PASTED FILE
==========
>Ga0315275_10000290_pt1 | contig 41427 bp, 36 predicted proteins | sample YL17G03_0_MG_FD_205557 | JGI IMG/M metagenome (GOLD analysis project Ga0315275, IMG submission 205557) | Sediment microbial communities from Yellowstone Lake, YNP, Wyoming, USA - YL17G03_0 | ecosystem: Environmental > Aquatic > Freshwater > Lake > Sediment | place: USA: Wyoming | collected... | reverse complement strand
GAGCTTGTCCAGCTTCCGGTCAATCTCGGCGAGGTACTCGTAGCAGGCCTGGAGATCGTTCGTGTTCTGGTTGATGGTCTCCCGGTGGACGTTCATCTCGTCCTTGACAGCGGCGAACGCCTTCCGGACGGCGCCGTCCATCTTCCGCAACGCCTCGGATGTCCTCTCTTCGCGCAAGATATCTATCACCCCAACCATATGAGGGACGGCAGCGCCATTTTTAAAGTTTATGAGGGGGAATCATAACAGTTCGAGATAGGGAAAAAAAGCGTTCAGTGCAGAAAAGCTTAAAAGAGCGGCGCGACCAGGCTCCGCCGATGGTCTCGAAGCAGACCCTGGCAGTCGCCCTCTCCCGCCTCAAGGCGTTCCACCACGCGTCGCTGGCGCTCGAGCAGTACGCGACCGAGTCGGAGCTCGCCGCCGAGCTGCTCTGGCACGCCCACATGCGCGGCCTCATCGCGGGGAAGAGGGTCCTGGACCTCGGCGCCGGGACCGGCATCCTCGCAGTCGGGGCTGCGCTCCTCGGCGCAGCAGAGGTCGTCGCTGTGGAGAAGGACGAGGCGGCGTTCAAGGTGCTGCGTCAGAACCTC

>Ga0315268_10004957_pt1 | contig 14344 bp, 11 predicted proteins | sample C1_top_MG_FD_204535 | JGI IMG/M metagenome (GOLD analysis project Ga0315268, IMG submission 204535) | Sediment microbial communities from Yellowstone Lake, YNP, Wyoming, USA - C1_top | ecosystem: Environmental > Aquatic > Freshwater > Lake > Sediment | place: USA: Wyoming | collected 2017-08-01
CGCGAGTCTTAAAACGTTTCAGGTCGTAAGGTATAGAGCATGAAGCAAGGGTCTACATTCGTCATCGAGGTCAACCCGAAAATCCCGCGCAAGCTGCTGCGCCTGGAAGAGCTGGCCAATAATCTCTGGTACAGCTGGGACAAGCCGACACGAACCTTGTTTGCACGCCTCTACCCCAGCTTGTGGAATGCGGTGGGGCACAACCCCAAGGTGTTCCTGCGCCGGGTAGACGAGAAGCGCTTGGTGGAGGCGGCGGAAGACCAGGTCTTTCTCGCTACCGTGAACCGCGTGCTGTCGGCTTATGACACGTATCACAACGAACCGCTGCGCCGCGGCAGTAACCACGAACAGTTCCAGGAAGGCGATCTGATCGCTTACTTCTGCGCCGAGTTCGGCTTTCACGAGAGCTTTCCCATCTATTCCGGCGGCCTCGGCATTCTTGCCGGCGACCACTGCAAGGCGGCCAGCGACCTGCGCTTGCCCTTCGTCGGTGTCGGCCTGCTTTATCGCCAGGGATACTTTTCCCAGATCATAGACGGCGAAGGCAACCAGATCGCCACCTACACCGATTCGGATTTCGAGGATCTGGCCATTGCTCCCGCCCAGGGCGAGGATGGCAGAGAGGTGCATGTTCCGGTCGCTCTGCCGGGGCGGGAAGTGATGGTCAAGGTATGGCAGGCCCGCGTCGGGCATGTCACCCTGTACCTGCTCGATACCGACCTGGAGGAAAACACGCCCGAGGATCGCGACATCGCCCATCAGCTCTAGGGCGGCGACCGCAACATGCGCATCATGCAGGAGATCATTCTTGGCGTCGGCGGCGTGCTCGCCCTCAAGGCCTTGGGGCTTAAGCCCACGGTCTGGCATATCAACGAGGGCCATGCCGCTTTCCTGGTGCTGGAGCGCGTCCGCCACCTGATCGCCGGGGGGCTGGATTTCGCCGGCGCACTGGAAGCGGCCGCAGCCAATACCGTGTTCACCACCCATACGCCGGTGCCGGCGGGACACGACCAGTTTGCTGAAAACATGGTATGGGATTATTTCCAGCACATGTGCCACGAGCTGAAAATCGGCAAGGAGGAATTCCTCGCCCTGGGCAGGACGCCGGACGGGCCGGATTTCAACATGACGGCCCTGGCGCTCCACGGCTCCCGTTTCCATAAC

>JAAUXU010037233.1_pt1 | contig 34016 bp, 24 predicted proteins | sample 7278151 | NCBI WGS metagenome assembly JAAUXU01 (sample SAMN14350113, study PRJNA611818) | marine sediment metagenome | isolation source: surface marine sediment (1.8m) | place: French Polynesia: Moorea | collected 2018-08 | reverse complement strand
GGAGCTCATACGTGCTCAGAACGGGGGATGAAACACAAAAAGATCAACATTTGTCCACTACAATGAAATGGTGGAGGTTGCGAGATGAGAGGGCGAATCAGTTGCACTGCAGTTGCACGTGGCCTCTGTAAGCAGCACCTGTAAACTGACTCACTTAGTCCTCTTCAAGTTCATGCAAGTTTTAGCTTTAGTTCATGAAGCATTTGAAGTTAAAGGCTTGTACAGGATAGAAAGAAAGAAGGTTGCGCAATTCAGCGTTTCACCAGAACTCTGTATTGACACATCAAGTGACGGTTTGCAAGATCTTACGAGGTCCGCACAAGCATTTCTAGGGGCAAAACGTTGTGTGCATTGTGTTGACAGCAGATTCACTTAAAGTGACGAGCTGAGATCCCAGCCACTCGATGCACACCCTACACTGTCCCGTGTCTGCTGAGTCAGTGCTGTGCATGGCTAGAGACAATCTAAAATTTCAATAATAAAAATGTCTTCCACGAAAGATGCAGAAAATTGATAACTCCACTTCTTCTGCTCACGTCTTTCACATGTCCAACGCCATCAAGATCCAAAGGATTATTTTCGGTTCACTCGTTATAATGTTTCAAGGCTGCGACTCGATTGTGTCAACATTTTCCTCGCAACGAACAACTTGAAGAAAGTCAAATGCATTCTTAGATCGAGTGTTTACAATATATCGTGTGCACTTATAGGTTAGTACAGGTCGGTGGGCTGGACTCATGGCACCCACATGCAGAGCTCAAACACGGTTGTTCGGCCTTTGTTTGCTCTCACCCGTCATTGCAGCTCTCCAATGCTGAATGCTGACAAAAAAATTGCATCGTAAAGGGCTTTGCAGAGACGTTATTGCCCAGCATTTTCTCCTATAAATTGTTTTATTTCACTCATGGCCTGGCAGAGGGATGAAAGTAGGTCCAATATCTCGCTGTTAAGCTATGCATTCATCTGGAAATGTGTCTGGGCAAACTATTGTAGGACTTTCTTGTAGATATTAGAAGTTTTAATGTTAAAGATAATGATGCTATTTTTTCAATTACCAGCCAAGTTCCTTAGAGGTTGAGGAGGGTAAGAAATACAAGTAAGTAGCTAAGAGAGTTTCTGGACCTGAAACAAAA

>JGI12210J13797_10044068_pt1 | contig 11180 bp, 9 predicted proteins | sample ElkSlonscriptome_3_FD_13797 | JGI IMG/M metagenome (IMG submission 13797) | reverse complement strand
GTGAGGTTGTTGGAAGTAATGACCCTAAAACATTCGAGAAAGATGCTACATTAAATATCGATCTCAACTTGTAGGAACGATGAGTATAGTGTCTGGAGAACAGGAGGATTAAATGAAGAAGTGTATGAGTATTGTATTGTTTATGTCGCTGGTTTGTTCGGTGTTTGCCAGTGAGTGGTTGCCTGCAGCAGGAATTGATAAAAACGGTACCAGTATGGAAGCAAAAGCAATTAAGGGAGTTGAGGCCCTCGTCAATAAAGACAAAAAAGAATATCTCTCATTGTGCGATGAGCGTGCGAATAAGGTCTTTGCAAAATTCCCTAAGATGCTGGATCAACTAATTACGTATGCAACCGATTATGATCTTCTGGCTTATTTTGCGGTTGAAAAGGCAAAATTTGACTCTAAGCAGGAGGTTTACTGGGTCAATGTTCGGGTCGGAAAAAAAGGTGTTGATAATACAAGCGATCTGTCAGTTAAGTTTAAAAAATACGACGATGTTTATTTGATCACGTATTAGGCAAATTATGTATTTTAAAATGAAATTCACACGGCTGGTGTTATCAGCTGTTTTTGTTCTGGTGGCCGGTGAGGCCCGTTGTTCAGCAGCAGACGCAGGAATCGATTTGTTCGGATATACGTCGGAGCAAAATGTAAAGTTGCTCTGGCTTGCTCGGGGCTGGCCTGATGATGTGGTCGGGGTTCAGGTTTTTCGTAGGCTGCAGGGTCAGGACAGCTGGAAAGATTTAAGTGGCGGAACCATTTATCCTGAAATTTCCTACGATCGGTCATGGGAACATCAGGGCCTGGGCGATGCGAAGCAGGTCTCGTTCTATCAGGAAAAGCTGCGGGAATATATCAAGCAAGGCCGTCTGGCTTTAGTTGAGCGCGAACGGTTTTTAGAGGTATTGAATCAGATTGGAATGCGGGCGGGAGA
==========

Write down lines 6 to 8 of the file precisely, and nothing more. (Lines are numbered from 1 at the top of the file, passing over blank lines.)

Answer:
GGAGCTCATACGTGCTCAGAACGGGGGATGAAACACAAAAAGATCAACATTTGTCCACTACAATGAAATGGTGGAGGTTGCGAGATGAGAGGGCGAATCAGTTGCACTGCAGTTGCACGTGGCCTCTGTAAGCAGCACCTGTAAACTGACTCACTTAGTCCTCTTCAAGTTCATGCAAGTTTTAGCTTTAGTTCATGAAGCATTTGAAGTTAAAGGCTTGTACAGGATAGAAAGAAAGAAGGTTGCGCAATTCAGCGTTTCACCAGAACTCTGTATTGACACATCAAGTGACGGTTTGCAAGATCTTACGAGGTCCGCACAAGCATTTCTAGGGGCAAAACGTTGTGTGCATTGTGTTGACAGCAGATTCACTTAAAGTGACGAGCTGAGATCCCAGCCACTCGATGCACACCCTACACTGTCCCGTGTCTGCTGAGTCAGTGCTGTGCATGGCTAGAGACAATCTAAAATTTCAATAATAAAAATGTCTTCCACGAAAGATGCAGAAAATTGATAACTCCACTTCTTCTGCTCACGTCTTTCACATGTCCAACGCCATCAAGATCCAAAGGATTATTTTCGGTTCACTCGTTATAATGTTTCAAGGCTGCGACTCGATTGTGTCAACATTTTCCTCGCAACGAACAACTTGAAGAAAGTCAAATGCATTCTTAGATCGAGTGTTTACAATATATCGTGTGCACTTATAGGTTAGTACAGGTCGGTGGGCTGGACTCATGGCACCCACATGCAGAGCTCAAACACGGTTGTTCGGCCTTTGTTTGCTCTCACCCGTCATTGCAGCTCTCCAATGCTGAATGCTGACAAAAAAATTGCATCGTAAAGGGCTTTGCAGAGACGTTATTGCCCAGCATTTTCTCCTATAAATTGTTTTATTTCACTCATGGCCTGGCAGAGGGATGAAAGTAGGTCCAATATCTCGCTGTTAAGCTATGCATTCATCTGGAAATGTGTCTGGGCAAACTATTGTAGGACTTTCTTGTAGATATTAGAAGTTTTAATGTTAAAGATAATGATGCTATTTTTTCAATTACCAGCCAAGTTCCTTAGAGGTTGAGGAGGGTAAGAAATACAAGTAAGTAGCTAAGAGAGTTTCTGGACCTGAAACAAAA

>JGI12210J13797_10044068_pt1 | contig 11180 bp, 9 predicted proteins | sample ElkSlonscriptome_3_FD_13797 | JGI IMG/M metagenome (IMG submission 13797) | reverse complement strand
GTGAGGTTGTTGGAAGTAATGACCCTAAAACATTCGAGAAAGATGCTACATTAAATATCGATCTCAACTTGTAGGAACGATGAGTATAGTGTCTGGAGAACAGGAGGATTAAATGAAGAAGTGTATGAGTATTGTATTGTTTATGTCGCTGGTTTGTTCGGTGTTTGCCAGTGAGTGGTTGCCTGCAGCAGGAATTGATAAAAACGGTACCAGTATGGAAGCAAAAGCAATTAAGGGAGTTGAGGCCCTCGTCAATAAAGACAAAAAAGAATATCTCTCATTGTGCGATGAGCGTGCGAATAAGGTCTTTGCAAAATTCCCTAAGATGCTGGATCAACTAATTACGTATGCAACCGATTATGATCTTCTGGCTTATTTTGCGGTTGAAAAGGCAAAATTTGACTCTAAGCAGGAGGTTTACTGGGTCAATGTTCGGGTCGGAAAAAAAGGTGTTGATAATACAAGCGATCTGTCAGTTAAGTTTAAAAAATACGACGATGTTTATTTGATCACGTATTAGGCAAATTATGTATTTTAAAATGAAATTCACACGGCTGGTGTTATCAGCTGTTTTTGTTCTGGTGGCCGGTGAGGCCCGTTGTTCAGCAGCAGACGCAGGAATCGATTTGTTCGGATATACGTCGGAGCAAAATGTAAAGTTGCTCTGGCTTGCTCGGGGCTGGCCTGATGATGTGGTCGGGGTTCAGGTTTTTCGTAGGCTGCAGGGTCAGGACAGCTGGAAAGATTTAAGTGGCGGAACCATTTATCCTGAAATTTCCTACGATCGGTCATGGGAACATCAGGGCCTGGGCGATGCGAAGCAGGTCTCGTTCTATCAGGAAAAGCTGCGGGAATATATCAAGCAAGGCCGTCTGGCTTTAGTTGAGCGCGAACGGTTTTTAGAGGTATTGAATCAGATTGGAATGCGGGCGGGAGA